What if your top-line revenue remained flat and your bottom-line profit grew by 3% to 5%? How do successful independents and chains grow so rapidly? The answer: through menu engineering.
Menu engineering is a sophisticated study that observes how restaurant patrons make item selections, and then designs or engineers the menu to encourage consumers to select certain items over others. Well-engineered menus sell higher-gross-profit items that satisfy the consumer and supply incremental gross-profit dollars to the restaurant operator. If you consider your menu nothing more than a decorative price list, you’re missing opportunities. Your menu is your most powerful merchandising tool. Your menu reflects what makes your pizzeria special and profitable.
Menus perform three primary functions: First, they position the restaurant. As an example, paper menus in a carryout pizzeria are appropriate and smart; consumers can take them home for easy reordering. But a paper menu in a white tablecloth pizzeria with an extensive Italian wine list confuses customers. Second, menus merchandise; they offer choices to the consumer. And, finally, they sell. The purpose of menu engineering is to sell the items you want to sell.
Picture that you’re out to dinner with family and friends. The wait staff visits the table to ask if you made your choice yet. You and your tablemates have been sipping drinks and catching up, but the social pressure to place an order is high, so you grab the menu, scan the pictures and text, and quickly pick an item. Most people dine out primarily to enjoy their time, so many items will satisfy their food desires. Menu engineering encourages consumers to buy the items that your kitchen staff executes well and that drive additional profit.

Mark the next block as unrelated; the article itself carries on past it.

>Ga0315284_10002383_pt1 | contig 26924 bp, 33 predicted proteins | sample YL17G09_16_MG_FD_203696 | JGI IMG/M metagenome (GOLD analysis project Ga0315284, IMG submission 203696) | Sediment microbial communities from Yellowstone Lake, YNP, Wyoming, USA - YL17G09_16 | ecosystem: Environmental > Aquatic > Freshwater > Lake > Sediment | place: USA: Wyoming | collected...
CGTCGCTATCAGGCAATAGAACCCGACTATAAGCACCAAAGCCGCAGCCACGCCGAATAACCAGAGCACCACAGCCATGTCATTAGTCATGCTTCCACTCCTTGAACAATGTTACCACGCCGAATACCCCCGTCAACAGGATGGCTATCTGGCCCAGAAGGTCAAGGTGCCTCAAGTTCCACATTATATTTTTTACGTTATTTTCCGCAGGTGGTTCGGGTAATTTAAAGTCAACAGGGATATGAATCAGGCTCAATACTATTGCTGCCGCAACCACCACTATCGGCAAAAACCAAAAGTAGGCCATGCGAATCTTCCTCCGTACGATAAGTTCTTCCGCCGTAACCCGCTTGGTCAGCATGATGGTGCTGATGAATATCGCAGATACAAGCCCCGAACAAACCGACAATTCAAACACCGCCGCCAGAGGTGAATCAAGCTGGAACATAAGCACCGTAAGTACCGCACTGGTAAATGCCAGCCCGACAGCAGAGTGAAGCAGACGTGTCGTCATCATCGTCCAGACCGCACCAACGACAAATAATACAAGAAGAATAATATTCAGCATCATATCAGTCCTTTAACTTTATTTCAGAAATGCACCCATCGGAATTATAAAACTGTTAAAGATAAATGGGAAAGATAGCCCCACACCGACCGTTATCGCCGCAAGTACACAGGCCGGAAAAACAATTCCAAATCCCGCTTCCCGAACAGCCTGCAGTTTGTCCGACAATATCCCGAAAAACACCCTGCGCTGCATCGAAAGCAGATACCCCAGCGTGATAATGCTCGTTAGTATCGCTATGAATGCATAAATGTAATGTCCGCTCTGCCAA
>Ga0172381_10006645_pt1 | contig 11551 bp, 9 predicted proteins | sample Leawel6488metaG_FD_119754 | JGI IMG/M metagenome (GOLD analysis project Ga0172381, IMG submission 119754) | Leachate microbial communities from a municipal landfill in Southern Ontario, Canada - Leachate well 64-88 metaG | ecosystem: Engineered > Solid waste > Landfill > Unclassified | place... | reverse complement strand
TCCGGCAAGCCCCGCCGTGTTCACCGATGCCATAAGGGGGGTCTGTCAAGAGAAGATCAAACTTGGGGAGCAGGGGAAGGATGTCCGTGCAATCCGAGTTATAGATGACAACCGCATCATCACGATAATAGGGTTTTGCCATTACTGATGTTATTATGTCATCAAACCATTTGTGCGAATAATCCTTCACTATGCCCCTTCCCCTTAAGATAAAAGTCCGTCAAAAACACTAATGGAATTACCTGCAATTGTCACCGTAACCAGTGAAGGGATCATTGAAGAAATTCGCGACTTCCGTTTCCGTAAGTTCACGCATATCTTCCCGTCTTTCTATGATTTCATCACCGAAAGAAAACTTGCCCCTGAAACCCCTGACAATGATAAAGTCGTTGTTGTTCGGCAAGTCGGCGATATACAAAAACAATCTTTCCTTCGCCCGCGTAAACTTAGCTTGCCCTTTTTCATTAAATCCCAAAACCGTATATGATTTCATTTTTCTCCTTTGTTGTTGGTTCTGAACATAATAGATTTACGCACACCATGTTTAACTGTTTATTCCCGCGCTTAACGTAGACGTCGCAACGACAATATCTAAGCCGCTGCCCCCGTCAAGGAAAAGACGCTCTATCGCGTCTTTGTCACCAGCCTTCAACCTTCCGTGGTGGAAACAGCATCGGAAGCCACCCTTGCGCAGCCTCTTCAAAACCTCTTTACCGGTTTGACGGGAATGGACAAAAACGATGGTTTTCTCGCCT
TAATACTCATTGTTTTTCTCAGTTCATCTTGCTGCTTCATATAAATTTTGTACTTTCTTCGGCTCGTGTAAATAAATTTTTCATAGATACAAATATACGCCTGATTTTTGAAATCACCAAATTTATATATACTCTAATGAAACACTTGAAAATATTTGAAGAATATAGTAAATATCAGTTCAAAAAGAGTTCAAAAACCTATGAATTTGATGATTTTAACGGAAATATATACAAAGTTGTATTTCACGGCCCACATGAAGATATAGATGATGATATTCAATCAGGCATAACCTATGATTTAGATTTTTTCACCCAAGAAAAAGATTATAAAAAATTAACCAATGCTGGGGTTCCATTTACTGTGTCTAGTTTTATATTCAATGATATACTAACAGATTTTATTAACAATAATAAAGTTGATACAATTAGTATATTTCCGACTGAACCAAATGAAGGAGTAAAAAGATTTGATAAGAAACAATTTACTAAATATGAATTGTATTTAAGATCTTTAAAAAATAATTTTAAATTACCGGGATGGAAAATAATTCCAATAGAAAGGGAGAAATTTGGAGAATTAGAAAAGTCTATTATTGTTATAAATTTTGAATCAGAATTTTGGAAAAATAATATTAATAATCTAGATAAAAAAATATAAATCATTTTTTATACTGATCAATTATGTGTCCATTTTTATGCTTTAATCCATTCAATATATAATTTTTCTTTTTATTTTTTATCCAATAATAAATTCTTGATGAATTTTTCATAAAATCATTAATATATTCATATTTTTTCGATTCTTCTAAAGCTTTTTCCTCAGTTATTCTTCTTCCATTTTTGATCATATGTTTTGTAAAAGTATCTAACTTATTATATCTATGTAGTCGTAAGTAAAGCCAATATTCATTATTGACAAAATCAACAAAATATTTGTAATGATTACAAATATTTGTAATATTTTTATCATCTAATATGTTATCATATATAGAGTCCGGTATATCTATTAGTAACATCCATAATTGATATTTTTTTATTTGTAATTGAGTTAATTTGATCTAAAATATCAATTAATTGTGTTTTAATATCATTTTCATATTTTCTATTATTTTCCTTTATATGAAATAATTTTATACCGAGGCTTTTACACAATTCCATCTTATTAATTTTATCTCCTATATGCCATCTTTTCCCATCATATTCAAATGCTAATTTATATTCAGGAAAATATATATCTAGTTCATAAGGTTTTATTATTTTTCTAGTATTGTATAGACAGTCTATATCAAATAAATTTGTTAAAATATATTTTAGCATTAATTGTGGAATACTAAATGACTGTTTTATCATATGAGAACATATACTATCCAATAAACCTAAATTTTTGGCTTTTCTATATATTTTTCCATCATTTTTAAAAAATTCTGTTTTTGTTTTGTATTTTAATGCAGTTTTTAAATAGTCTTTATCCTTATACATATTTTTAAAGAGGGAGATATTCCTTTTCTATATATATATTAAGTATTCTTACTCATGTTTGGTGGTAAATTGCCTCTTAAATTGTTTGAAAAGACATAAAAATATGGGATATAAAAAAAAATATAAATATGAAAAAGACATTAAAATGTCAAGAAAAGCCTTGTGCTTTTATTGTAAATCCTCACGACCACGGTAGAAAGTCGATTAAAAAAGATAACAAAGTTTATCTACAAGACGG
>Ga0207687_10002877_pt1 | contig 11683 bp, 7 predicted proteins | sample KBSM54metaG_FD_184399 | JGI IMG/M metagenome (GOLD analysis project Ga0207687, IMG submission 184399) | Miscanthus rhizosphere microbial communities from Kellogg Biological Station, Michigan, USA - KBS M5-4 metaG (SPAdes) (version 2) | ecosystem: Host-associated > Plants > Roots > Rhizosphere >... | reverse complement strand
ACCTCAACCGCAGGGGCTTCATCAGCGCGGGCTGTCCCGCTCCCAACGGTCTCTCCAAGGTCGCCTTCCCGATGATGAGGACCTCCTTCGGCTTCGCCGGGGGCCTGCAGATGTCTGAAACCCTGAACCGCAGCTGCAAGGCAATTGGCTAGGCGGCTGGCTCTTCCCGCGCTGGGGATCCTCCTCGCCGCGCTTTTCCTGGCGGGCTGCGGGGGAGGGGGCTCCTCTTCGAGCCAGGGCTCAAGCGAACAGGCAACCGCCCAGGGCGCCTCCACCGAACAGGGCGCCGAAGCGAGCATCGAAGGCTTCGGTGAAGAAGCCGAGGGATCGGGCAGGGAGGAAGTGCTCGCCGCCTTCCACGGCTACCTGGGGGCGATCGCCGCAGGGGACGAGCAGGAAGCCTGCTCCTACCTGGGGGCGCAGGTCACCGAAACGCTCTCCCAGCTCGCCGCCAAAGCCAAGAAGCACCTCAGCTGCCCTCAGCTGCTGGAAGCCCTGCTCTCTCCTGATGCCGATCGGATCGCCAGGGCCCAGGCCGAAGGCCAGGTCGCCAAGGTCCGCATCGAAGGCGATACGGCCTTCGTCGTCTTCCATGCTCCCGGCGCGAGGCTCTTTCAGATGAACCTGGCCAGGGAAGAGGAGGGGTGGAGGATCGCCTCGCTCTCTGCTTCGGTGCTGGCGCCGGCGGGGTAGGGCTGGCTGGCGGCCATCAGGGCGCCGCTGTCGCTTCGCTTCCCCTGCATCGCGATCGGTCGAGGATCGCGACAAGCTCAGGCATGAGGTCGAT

Typical Pizza Menu
• Makes price most important element
• Lists lowest to highest price
• Does not make use of most important placement areas: first and last
The first step of engineering your menu: Calculate your theoretical food cost. Simply add the value of all ingredients in a particular dish and divide by the selling cost (see graphic below). Once you determine your cost for each, you must rank them—not by food cost percentage, but by gross profit dollar contribution.
Food cost percentage is an interesting management tool, but it doesn’t determine profitable operations. Ask your accountant or your banker: You take dollars to the bank, not percentages. Excellent menu engineering that satisfies customers’ needs and delivers additional gross profit to you is the key to success. Menu engineering is an established and important study, and many of its teachings and techniques are used by chain restaurants. They pour tens of thousands of dollars into consumer studies, focus groups, eye movement studies, etc., to determine why consumers select the items they buy. Below are some simple improvements you can make to your own menu.